Cash-First: Towards Ending the Need for Food Banks in Scotland Fairer Scotland Duty Impact Assessment

The Fairer Scotland Duty Assessment considers the impact of the Scottish Government’s Cash-First Plan and associated actions to improve the response to financial crisis and reduce the need for emergency food parcels.

Part 3 - Consultation on the draft Plan

A draft Plan was developed with contributions from a stakeholder steering group and direct experience reference group, and this was published for consultation between 20 October 2021 and 25 January 2022.[36] There were over 400 responses[37] and an independent analysis of views has been published.[38] This reaffirmed a shared consensus across Scotland, including among food banks and other food aid providers, for a human rights informed approach to ensure that everyone can afford an adequate diet.

A series of workshops were delivered to gain the views of people with direct experience of food insecurity. The workshops were co-facilitated by Nourish Scotland and Govan Community Project.

Analysis of the consultation responses indicated strong support for the ambition set out, and that a cash-first approach was consistent with the need to reduce the need for food banks, potentially offering a dignified response whilst avoiding stigma, and providing flexibility and choice.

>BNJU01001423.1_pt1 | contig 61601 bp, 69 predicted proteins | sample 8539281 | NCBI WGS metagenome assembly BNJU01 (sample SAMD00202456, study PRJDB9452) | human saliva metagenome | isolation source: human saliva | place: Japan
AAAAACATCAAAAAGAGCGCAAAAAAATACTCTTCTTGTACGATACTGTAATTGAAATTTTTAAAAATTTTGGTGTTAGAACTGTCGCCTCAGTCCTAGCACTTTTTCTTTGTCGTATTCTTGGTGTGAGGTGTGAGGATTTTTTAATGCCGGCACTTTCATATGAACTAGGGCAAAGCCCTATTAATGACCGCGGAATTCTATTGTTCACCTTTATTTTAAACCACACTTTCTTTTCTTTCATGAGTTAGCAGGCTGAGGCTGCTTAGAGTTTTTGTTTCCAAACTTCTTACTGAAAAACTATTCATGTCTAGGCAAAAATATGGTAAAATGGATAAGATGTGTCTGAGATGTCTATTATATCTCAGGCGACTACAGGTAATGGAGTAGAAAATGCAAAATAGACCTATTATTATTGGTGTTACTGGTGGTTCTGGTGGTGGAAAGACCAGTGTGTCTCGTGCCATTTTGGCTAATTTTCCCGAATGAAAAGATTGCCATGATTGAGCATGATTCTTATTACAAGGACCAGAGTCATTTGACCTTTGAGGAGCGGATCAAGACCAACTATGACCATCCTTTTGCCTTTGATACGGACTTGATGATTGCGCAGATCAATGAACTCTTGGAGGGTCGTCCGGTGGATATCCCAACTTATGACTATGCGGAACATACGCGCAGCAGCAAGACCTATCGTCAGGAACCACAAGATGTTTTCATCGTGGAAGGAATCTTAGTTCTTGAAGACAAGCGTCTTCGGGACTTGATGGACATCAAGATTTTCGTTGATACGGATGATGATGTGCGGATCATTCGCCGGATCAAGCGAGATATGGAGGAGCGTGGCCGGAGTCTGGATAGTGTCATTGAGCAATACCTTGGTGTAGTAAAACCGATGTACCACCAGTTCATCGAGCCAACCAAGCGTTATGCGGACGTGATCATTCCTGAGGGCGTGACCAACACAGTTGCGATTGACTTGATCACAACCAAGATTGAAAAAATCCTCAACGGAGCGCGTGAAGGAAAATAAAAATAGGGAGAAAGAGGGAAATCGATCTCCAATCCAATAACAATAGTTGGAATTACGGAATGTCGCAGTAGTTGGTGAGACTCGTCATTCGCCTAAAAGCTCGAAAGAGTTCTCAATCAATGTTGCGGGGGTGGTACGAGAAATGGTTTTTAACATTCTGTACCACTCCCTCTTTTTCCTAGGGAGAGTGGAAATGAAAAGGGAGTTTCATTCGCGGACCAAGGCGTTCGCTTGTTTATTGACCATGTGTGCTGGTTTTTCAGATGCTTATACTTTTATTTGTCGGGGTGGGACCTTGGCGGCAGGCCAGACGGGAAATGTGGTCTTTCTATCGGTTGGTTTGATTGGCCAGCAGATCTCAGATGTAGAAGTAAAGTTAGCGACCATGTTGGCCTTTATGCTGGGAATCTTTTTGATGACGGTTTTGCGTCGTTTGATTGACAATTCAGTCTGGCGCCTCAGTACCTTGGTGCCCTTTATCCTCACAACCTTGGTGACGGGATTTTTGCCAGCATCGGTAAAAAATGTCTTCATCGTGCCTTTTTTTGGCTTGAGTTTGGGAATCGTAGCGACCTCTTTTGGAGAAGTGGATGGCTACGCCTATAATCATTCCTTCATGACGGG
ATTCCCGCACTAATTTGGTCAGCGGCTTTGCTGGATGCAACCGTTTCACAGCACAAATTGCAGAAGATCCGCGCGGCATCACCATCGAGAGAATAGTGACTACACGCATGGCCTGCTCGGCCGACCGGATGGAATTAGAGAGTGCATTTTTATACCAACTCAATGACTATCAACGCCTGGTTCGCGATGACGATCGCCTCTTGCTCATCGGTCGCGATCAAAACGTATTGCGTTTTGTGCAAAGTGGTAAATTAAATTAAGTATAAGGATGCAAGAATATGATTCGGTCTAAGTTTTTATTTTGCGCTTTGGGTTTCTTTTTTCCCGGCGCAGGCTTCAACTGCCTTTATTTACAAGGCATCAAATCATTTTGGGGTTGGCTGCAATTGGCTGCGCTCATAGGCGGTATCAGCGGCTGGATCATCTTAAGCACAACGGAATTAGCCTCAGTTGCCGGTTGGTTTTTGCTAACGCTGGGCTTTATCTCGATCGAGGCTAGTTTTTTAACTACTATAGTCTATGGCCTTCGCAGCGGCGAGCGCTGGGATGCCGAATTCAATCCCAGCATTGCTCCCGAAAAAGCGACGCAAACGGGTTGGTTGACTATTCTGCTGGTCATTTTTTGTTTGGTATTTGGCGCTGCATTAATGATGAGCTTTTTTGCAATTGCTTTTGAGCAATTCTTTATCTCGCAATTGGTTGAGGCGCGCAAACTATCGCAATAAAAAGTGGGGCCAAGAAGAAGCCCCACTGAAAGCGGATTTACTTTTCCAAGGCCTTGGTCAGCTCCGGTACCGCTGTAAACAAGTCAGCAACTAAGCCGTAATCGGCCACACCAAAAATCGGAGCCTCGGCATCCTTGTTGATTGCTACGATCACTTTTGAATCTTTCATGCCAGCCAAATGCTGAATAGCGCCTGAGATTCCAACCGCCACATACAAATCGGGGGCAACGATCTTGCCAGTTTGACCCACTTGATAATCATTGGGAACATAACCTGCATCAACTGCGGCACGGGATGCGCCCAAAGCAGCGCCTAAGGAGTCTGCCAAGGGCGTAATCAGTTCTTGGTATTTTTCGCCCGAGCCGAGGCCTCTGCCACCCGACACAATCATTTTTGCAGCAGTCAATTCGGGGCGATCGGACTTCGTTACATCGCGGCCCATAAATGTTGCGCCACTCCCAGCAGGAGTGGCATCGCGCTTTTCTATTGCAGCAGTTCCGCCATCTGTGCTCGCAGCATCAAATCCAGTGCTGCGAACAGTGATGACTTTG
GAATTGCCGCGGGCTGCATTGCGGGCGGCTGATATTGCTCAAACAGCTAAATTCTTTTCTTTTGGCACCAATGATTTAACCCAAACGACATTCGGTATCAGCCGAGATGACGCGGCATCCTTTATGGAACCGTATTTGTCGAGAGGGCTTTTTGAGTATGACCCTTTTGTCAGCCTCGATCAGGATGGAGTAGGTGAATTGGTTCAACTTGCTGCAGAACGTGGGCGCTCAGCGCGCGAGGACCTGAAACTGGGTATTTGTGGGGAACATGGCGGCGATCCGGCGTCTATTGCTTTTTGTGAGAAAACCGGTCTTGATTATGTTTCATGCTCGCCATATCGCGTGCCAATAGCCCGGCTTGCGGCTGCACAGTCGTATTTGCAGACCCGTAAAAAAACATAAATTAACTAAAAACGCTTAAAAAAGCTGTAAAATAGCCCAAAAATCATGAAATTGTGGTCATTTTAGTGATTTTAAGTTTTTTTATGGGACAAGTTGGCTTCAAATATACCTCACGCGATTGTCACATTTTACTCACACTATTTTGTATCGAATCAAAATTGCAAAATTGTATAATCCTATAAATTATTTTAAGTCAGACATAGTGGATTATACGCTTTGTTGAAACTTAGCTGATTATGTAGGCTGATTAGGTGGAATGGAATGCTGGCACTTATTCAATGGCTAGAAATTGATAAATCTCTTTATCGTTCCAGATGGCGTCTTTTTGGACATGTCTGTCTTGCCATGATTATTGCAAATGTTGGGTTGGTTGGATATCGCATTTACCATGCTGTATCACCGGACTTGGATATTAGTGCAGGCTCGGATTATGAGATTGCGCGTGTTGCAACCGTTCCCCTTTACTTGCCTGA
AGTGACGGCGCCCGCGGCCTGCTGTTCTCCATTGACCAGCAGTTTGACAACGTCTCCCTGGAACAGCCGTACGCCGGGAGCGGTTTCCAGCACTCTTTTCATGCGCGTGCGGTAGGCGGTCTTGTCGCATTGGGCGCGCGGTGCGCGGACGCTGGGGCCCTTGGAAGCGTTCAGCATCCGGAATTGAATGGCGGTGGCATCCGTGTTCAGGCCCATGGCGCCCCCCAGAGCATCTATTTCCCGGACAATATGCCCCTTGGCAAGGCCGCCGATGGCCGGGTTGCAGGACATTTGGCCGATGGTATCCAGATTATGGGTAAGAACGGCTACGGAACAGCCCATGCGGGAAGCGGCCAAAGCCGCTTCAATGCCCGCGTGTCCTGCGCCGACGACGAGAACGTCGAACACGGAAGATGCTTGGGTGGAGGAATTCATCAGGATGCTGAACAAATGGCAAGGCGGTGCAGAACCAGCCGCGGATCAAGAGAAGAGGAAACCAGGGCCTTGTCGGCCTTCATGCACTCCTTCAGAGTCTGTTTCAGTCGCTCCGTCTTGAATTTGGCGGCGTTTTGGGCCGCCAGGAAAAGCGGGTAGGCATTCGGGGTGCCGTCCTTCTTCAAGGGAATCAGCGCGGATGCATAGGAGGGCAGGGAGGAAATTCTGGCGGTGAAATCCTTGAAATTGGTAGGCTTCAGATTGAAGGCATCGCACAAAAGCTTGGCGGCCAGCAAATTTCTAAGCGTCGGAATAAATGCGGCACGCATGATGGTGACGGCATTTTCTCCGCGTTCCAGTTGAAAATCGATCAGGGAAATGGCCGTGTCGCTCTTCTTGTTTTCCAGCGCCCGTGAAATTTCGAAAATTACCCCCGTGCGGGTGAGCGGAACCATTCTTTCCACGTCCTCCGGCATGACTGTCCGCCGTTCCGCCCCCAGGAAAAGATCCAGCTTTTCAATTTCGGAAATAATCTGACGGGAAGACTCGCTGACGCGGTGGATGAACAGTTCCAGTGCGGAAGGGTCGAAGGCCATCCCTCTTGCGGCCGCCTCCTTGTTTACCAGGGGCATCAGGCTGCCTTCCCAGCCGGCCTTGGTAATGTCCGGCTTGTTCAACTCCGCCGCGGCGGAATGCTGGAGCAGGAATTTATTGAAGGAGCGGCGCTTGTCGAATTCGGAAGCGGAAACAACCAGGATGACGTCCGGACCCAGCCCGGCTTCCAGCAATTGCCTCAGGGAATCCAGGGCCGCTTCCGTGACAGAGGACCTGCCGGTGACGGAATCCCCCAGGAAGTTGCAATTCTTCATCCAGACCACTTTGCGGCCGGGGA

There were mixed views on the use of shopping cards as a short-term alternative to food banks, offering more choice and flexibility, and a step towards a cash-first approach. Clarity was requested for reassurance that the cards will serve as a crisis response, alongside measures such as the Scottish Welfare Fund and that shopping cards/vouchers will not replace cash-first options.

Most were in favour of developing a cash-first pathway, signposting to advice services whilst remaining aware of the potential challenges frontline staff may experiencing in delivering this in place of food parcels.

The importance of ensuring emergency support remains available for those who need it was stressed and, critically, that this support is rooted in the values of dignity and respect.

The consultation, direct experience workshops, community groups and local authority engagement have provided the information which has been used to shape the Plan.



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